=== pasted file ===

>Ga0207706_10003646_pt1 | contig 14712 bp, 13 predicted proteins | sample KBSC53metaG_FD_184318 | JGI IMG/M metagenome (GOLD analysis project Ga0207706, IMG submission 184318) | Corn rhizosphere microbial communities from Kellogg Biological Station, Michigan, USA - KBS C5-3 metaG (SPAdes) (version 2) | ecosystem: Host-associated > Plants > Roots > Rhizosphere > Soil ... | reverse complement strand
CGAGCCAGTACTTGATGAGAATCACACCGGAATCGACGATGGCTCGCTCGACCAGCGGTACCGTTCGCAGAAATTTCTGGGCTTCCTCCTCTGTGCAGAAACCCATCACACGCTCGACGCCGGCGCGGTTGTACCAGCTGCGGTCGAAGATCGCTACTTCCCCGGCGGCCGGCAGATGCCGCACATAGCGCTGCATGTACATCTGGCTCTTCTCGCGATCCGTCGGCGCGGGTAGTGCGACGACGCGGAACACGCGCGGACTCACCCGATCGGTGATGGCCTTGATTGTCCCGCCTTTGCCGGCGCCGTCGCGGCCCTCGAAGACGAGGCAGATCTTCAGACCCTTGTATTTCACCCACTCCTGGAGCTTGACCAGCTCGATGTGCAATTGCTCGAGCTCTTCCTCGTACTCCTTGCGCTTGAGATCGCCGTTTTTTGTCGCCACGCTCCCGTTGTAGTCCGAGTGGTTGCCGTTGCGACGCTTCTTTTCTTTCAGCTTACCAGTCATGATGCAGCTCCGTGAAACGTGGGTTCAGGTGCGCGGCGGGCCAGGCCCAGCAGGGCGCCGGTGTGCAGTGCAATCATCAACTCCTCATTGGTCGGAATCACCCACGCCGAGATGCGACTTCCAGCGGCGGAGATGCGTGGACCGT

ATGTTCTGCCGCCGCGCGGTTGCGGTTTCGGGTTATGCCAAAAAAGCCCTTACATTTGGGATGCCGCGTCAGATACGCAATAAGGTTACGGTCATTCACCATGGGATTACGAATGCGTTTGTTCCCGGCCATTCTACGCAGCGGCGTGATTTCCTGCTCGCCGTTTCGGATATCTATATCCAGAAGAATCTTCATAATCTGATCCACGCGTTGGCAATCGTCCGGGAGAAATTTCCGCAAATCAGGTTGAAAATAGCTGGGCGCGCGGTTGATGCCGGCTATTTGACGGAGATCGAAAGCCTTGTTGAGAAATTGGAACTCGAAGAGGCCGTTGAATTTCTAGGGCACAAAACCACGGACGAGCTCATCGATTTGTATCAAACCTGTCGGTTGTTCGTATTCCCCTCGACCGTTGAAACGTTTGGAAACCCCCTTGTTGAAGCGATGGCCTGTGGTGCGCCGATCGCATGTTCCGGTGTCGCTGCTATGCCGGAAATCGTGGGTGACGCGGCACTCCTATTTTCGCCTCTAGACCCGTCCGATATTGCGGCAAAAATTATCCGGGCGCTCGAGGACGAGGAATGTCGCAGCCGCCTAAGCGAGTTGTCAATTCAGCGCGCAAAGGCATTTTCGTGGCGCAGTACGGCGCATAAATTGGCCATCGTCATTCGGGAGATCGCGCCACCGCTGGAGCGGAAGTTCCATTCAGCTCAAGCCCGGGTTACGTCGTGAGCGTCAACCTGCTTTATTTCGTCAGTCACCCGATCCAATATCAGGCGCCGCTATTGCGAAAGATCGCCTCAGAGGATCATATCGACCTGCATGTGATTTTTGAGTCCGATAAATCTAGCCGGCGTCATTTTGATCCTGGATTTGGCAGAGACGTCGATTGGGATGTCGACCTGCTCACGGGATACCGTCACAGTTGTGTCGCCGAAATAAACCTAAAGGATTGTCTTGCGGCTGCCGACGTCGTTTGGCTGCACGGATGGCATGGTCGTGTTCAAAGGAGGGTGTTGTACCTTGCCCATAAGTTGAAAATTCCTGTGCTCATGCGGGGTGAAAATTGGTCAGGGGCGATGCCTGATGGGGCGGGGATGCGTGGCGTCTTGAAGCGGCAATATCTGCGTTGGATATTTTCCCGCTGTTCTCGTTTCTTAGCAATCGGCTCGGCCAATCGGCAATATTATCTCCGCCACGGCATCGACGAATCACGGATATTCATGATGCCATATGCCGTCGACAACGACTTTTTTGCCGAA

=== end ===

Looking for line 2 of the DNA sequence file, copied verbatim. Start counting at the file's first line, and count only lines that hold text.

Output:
CGAGCCAGTACTTGATGAGAATCACACCGGAATCGACGATGGCTCGCTCGACCAGCGGTACCGTTCGCAGAAATTTCTGGGCTTCCTCCTCTGTGCAGAAACCCATCACACGCTCGACGCCGGCGCGGTTGTACCAGCTGCGGTCGAAGATCGCTACTTCCCCGGCGGCCGGCAGATGCCGCACATAGCGCTGCATGTACATCTGGCTCTTCTCGCGATCCGTCGGCGCGGGTAGTGCGACGACGCGGAACACGCGCGGACTCACCCGATCGGTGATGGCCTTGATTGTCCCGCCTTTGCCGGCGCCGTCGCGGCCCTCGAAGACGAGGCAGATCTTCAGACCCTTGTATTTCACCCACTCCTGGAGCTTGACCAGCTCGATGTGCAATTGCTCGAGCTCTTCCTCGTACTCCTTGCGCTTGAGATCGCCGTTTTTTGTCGCCACGCTCCCGTTGTAGTCCGAGTGGTTGCCGTTGCGACGCTTCTTTTCTTTCAGCTTACCAGTCATGATGCAGCTCCGTGAAACGTGGGTTCAGGTGCGCGGCGGGCCAGGCCCAGCAGGGCGCCGGTGTGCAGTGCAATCATCAACTCCTCATTGGTCGGAATCACCCACGCCGAGATGCGACTTCCAGCGGCGGAGATGCGTGGACCGT